|Zhao, Zhiguo - Shanxi University|
|Prager, Sean - University Of Saskatchewan|
|Cruzado, Regina - University Of Idaho|
|Liang, Xi - University Of Idaho|
|Cooper, William - Rodney|
|Rashed, Arash - University Of Idaho|
Submitted to: American Journal of Potato Research
Publication Type: Peer Reviewed Journal
Publication Acceptance Date: 4/27/2018
Publication Date: 9/18/2018
Citation: Zhao, Z., Prager, S., Cruzado, R., Liang, X., Cooper, W.R., Hu, G., Rashed, A. 2018. Characterizing zebra chip symptom severity and identifying spectral signatures associated with 'Candidatus Liberibacter solanacearum' infected potato tubers. American Journal of Potato Research. 95:584-596.
Interpretive Summary: Zebra chip is an economically important disease of potato that causes discoloration in tubers. In collaboration with researchers at the University of Idaho and University of Saskatchewan, ARS scientists in Wapato, WA and Aberdeen, ID developed methods using visible and infrared spectrometry and infrared thermal imaging to identify infection in tubers and to predict severity of zebra chip symptoms. These methods will improve research to identify potato cultivars that are resistance to zebra chip disease, and could be developed into technology for growers and processors to screen harvested tubers for infection.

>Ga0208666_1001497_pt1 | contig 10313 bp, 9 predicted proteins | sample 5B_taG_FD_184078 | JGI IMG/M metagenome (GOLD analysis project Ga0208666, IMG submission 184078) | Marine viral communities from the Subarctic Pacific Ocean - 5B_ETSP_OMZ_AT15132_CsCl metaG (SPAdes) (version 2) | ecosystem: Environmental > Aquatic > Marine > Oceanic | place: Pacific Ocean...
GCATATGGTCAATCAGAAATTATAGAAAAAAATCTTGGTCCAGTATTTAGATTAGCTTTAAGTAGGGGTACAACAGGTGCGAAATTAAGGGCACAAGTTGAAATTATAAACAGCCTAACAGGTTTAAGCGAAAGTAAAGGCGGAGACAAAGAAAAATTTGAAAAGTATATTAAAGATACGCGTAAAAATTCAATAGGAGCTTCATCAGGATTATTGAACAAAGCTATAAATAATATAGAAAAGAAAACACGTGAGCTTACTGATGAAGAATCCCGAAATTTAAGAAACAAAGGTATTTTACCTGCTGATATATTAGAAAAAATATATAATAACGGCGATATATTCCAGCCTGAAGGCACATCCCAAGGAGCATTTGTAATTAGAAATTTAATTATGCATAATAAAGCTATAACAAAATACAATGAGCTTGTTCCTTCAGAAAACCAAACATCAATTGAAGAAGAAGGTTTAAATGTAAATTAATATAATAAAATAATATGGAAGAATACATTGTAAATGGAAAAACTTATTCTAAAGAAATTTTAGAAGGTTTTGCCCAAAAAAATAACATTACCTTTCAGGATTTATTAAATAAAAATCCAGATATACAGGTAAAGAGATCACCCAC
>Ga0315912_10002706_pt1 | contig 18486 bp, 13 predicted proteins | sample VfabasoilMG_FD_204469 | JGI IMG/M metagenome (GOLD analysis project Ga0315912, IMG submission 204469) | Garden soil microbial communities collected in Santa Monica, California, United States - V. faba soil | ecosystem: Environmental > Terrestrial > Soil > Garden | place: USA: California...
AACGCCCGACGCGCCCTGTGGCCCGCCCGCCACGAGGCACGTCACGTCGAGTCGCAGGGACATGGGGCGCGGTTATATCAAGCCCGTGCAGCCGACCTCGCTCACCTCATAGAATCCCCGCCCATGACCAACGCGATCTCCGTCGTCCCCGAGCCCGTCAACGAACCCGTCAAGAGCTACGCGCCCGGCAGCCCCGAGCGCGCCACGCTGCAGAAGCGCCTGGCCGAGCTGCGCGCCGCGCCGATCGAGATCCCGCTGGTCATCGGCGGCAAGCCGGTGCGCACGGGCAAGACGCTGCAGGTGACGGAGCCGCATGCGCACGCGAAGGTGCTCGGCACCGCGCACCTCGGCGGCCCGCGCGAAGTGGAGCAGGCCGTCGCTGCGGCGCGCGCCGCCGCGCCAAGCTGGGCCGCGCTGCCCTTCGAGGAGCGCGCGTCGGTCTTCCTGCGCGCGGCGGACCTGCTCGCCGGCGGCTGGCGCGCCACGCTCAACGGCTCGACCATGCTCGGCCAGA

Technical Abstract: Zebra chip (ZC) is a disease of potatoes, which is associated with the bacteria ‘Candidatus Liberibacter solanacearum’ (Lso). Lso is transmitted by the potato psyllid, Bactericera cockerelli (Šulc) (Hemiptera: Triozidae). ZC reduces yield and quality, as it results in discoloration of the vascular tissue within tubers. The severity of symptoms is affected by the time of infection, with early-season infections being associated with high symptom expression. Although tubers infected late in the growing season, i.e. within two weeks of harvest, express minimal to no symptoms, they may proceed to express ZC symptoms during storage. Currently, visualization of ZC symptoms in tubers is used by processors to estimate the percentage of ZC-affected tubers in truckloads of potatoes. This approach, however, is time consuming and relies on evaluations of a small sample size. Thus, it is likely to fail in detecting the asymptomatic late infections. Using several potato genotypes infected at different times during the growing season, this study was set to determine if visible and near infrared spectrometry, and infrared thermal imaging, can be used to distinguish ZC-affected tubers, and to predict the severity of ZC symptoms. The subjective symptom score categorization, commonly used in ZC studies, corresponded with the percentage of the symptomatic area in the tubers sliced at the solon attachment end. The percentage of symptomatic area was also correlated with Lso titer. The reflectance at 582-nm bandwidth effectively distinguished healthy/asymptomatic tubers with high accuracy. Moreover, infrared thermal imaging was promising in distinguishing tubers based on Lso infection status. The objective measure of ZC severity, and the effectiveness of visual wavelengths and infrared thermal photography in distinguishing asymptomatic tubers are not only expected to facilitate selection assays for ZC resistance, but also have the potential for further development into a technology, facilitating screening of the ZC-affected tubers by the potato industry.